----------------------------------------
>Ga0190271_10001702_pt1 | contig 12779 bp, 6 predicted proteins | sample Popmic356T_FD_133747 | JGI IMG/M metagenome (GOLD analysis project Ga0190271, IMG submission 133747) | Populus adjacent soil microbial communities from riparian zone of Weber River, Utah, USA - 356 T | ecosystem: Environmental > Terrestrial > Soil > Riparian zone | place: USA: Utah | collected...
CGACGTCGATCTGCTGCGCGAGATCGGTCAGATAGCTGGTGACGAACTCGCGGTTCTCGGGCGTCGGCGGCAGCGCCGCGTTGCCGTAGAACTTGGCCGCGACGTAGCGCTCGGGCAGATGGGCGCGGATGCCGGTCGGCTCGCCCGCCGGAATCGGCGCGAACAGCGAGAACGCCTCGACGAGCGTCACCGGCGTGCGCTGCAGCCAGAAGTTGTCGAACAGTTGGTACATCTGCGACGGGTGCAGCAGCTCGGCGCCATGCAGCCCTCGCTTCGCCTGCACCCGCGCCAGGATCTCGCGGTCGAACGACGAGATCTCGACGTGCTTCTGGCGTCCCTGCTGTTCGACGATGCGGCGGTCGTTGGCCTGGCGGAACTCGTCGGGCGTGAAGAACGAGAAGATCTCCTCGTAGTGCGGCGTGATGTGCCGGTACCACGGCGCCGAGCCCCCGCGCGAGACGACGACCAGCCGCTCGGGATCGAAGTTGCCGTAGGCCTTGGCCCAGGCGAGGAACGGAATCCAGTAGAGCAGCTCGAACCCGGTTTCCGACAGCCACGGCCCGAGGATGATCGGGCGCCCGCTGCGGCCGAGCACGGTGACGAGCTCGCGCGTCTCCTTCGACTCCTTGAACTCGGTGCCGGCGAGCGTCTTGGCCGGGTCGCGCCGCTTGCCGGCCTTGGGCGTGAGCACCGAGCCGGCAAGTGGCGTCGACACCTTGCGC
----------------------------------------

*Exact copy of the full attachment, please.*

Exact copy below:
>Ga0190271_10001702_pt1 | contig 12779 bp, 6 predicted proteins | sample Popmic356T_FD_133747 | JGI IMG/M metagenome (GOLD analysis project Ga0190271, IMG submission 133747) | Populus adjacent soil microbial communities from riparian zone of Weber River, Utah, USA - 356 T | ecosystem: Environmental > Terrestrial > Soil > Riparian zone | place: USA: Utah | collected...
CGACGTCGATCTGCTGCGCGAGATCGGTCAGATAGCTGGTGACGAACTCGCGGTTCTCGGGCGTCGGCGGCAGCGCCGCGTTGCCGTAGAACTTGGCCGCGACGTAGCGCTCGGGCAGATGGGCGCGGATGCCGGTCGGCTCGCCCGCCGGAATCGGCGCGAACAGCGAGAACGCCTCGACGAGCGTCACCGGCGTGCGCTGCAGCCAGAAGTTGTCGAACAGTTGGTACATCTGCGACGGGTGCAGCAGCTCGGCGCCATGCAGCCCTCGCTTCGCCTGCACCCGCGCCAGGATCTCGCGGTCGAACGACGAGATCTCGACGTGCTTCTGGCGTCCCTGCTGTTCGACGATGCGGCGGTCGTTGGCCTGGCGGAACTCGTCGGGCGTGAAGAACGAGAAGATCTCCTCGTAGTGCGGCGTGATGTGCCGGTACCACGGCGCCGAGCCCCCGCGCGAGACGACGACCAGCCGCTCGGGATCGAAGTTGCCGTAGGCCTTGGCCCAGGCGAGGAACGGAATCCAGTAGAGCAGCTCGAACCCGGTTTCCGACAGCCACGGCCCGAGGATGATCGGGCGCCCGCTGCGGCCGAGCACGGTGACGAGCTCGCGCGTCTCCTTCGACTCCTTGAACTCGGTGCCGGCGAGCGTCTTGGCCGGGTCGCGCCGCTTGCCGGCCTTGGGCGTGAGCACCGAGCCGGCAAGTGGCGTCGACACCTTGCGC